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My Employer says "Leave your ev at home or you go home!"

7394 Views 44 Replies 27 Participants Last post by  Wirecutter
I drove my '72 super beetle to work last week for the first time and with the encouragement of my supervisor plugged it in to an outdoor outlet to recharge. I also parked in a ride share spot to better access the power outlet.

Well, I have been given a letter saying "bring it again and we send you home" saying they feel the car is unsafe, but they don't say why. It is a 72 volt system with 12 golf cart batteries. Not rocket science but they act like it's a bomb waiting to go off. My supervisor now says he never encouraged me to do anything... to my suprise.

Anyone one else ever have this problem? Oh, I work for a government agency that is supposed to be green! :cool:
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Hey Bluehair,

I just wanted to express my outrage with everyone else on this forum. I definitely agree with those who point out that your employer should have no say over the transportation method you use to commute to work. Thier only concern is if you show up on time or not. If your car is registered and legal to drive in the state of Washington then they have no right to say you cannot drive it.

As for plugging your car in at work, this is a little more touchy, while I personally don't think it is a big deal, I can understand an employer not wanting to set a precedence for other employees to say "hey are you going to start paying for my gas, or my bus fare?" Also there could be liability issues should something either happen to your car, or a malfunction in your car while charging causes damage to someone else's property your employer could be held liable. I understand that this sucks but in the incredibly litigious society that we live in it is a reality.

I'm not trying to be offensive, but I'm not really that surprised that this is happening in Lynden. Lynden is extremely conservative and very resistant to anything different in my opinion. I completely understand if you share a different opinion, but I went school at western and tried to teach science as a volunteer to the kids in the lynden school district and I found the policies to be so stifling I ended up volunteering in the Ferndale district instead.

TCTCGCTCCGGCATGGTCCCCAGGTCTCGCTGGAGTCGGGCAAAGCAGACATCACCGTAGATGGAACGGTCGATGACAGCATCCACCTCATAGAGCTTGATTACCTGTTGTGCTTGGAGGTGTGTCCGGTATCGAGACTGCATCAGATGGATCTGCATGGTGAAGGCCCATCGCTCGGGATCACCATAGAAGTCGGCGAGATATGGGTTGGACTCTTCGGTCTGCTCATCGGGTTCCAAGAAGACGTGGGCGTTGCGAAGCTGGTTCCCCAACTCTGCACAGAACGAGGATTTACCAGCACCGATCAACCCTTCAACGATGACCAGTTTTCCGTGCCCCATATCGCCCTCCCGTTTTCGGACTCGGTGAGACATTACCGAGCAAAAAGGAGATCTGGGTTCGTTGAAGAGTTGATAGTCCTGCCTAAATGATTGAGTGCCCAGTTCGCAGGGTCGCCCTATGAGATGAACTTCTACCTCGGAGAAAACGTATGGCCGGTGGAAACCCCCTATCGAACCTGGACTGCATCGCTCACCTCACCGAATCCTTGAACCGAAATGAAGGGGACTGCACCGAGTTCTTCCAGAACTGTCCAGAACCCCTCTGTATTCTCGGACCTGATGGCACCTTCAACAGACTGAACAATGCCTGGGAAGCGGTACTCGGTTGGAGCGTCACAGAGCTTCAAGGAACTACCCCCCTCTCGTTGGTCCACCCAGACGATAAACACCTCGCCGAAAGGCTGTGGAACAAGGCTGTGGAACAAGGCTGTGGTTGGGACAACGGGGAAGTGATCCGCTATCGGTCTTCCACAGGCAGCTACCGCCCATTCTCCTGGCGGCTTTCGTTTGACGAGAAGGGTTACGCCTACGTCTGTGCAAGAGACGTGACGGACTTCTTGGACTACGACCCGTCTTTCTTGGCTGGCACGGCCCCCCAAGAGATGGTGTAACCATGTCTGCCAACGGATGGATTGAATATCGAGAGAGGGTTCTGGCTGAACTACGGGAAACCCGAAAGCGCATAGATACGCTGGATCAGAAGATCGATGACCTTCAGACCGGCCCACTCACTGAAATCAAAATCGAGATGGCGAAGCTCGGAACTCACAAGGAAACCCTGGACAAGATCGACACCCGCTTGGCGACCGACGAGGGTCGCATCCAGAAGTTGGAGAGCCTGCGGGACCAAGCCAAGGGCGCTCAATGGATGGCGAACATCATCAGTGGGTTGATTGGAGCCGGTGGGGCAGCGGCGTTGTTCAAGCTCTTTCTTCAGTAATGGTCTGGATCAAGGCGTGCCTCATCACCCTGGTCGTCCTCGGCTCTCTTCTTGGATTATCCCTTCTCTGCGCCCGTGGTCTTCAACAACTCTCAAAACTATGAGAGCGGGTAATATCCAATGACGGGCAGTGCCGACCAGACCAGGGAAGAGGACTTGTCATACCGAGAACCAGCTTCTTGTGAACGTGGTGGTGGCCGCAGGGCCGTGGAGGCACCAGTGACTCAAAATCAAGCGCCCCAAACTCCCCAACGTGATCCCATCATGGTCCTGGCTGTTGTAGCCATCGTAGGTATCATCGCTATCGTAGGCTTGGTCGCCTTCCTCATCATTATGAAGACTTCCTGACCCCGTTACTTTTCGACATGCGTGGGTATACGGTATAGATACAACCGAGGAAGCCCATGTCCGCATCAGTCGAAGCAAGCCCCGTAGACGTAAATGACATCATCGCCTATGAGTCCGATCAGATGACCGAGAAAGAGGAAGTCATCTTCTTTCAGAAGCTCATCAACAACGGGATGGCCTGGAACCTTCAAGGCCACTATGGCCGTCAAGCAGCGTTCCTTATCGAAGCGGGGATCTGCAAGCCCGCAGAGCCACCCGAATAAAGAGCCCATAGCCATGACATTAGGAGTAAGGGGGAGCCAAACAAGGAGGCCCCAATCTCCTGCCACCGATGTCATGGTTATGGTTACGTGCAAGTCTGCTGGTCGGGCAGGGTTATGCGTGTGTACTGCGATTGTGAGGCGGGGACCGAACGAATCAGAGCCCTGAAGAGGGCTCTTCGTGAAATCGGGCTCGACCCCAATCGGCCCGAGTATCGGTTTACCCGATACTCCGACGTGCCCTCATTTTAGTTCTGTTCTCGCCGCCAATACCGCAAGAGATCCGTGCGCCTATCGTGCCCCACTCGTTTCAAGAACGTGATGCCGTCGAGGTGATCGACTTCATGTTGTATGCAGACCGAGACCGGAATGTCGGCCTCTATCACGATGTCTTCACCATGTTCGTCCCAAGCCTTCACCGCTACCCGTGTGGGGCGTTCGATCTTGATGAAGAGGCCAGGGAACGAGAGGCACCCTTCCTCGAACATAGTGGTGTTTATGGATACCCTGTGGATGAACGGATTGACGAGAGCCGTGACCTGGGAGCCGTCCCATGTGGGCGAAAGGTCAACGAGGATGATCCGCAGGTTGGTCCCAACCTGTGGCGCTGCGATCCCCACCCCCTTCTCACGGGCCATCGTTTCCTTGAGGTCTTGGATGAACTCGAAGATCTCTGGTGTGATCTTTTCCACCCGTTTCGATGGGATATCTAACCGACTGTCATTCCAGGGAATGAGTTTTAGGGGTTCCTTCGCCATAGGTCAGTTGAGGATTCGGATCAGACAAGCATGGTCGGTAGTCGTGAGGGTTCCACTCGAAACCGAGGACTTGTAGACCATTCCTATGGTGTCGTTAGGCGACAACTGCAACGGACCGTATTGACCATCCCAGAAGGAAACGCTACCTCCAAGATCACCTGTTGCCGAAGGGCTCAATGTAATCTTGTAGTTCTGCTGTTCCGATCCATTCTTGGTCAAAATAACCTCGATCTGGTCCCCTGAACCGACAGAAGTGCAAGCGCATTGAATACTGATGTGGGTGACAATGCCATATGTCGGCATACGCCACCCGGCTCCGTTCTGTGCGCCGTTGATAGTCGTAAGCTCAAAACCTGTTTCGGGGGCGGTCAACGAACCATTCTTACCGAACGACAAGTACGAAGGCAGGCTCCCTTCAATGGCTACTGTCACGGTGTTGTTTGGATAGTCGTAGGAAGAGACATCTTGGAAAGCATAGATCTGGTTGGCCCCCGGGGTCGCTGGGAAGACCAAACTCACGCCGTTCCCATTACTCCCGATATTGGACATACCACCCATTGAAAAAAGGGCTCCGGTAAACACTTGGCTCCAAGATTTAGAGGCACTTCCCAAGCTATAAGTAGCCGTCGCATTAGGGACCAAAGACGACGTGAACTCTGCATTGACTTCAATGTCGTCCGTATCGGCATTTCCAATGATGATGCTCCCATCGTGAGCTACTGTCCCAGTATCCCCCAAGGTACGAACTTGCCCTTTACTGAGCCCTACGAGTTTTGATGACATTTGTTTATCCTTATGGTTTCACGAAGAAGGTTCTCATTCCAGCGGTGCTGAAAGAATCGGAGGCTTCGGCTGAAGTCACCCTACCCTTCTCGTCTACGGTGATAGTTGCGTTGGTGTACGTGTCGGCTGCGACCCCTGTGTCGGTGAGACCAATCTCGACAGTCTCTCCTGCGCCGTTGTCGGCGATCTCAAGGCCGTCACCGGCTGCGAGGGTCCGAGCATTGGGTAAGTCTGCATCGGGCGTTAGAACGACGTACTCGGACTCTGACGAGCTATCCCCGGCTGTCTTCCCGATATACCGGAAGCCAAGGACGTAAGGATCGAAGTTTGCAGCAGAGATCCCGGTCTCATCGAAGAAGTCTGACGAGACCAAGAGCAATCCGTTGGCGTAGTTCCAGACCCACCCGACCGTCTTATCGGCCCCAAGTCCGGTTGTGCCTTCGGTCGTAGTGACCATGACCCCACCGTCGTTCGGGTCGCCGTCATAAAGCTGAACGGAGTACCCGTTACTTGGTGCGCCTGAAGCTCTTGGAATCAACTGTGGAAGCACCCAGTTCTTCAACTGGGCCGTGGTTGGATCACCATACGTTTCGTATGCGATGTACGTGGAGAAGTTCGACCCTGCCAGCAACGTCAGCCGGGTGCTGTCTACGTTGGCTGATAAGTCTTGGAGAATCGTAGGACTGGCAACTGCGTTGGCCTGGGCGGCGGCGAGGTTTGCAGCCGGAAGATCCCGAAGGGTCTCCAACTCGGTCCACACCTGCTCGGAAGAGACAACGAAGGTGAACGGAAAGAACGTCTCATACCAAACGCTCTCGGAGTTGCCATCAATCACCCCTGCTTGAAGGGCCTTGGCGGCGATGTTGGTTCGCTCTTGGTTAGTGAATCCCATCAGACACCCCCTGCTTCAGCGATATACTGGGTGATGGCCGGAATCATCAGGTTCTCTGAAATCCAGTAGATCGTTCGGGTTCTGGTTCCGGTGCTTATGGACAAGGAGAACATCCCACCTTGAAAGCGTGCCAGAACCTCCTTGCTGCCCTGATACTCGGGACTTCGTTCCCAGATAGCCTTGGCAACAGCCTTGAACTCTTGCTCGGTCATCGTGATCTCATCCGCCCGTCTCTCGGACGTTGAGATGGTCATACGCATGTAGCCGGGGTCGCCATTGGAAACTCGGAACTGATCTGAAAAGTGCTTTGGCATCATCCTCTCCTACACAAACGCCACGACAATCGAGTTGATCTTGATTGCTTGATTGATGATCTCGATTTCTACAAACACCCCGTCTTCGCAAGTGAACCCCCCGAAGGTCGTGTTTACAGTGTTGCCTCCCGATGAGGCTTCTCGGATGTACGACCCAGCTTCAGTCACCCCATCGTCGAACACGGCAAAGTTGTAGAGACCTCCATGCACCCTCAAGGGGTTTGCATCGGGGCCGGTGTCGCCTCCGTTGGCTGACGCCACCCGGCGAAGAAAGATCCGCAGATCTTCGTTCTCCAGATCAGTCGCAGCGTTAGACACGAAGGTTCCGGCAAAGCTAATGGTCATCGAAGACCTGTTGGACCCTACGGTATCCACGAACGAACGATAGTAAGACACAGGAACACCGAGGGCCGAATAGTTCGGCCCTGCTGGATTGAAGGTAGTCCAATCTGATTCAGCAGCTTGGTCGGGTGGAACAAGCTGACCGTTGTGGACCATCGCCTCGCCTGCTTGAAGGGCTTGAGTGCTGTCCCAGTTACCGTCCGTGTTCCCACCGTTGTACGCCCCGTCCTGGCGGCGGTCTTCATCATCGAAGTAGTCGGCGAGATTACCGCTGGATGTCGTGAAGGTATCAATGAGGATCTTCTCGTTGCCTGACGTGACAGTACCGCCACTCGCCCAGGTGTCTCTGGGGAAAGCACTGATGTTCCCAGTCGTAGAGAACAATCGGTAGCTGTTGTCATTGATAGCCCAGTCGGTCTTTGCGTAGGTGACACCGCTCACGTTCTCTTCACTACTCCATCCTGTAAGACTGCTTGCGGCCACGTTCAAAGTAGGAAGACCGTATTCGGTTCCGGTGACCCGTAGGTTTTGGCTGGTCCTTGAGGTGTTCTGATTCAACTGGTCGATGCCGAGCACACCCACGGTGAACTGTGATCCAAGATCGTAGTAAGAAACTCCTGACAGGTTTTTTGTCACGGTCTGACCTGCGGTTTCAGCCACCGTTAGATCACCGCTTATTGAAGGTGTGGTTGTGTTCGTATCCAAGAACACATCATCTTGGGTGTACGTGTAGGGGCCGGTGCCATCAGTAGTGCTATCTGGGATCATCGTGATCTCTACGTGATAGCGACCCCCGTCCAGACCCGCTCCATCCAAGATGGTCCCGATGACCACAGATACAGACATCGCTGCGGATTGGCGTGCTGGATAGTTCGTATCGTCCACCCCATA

If you have the range to get to work and back with out needing to charge up at work I say go for it, I'm not a lawyer, but I can hook you up with a whatcom county public defender if you get into any trouble.

hang in there and keep fighting the good fight!
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Well, this all took place in Bellingham, Washington. For my sake, I won't name what agency I work for, but they have a large part in alternative transportation in our region.

It has been suggested that I just park across the street and forget about it, but I want to win now. I am going to have a modified vehicle expert from the Washington State Patrol inspect the car and if they say it is safe and legal for the road then it's back to management with a letter. If they still say no then I call th ACLU!

My cousin helped me with the conversion and he wants to call the TV stations, but I want him to wait until I give the State Patrol experts a chance to look at it and inform my agency it is ok.

Wow, I'm surprised that this is happening in Bellingham. My experience with Bellingham is that it is a very progressive and supporting when it comes to these matters. In addition to the State patrol you can contact WWU's VRI. I'm sure they can inspect your car and write a statement saying they think your car is safe. The VRI is well respected in the vehicle research community. Thier opinion should carry some weight.
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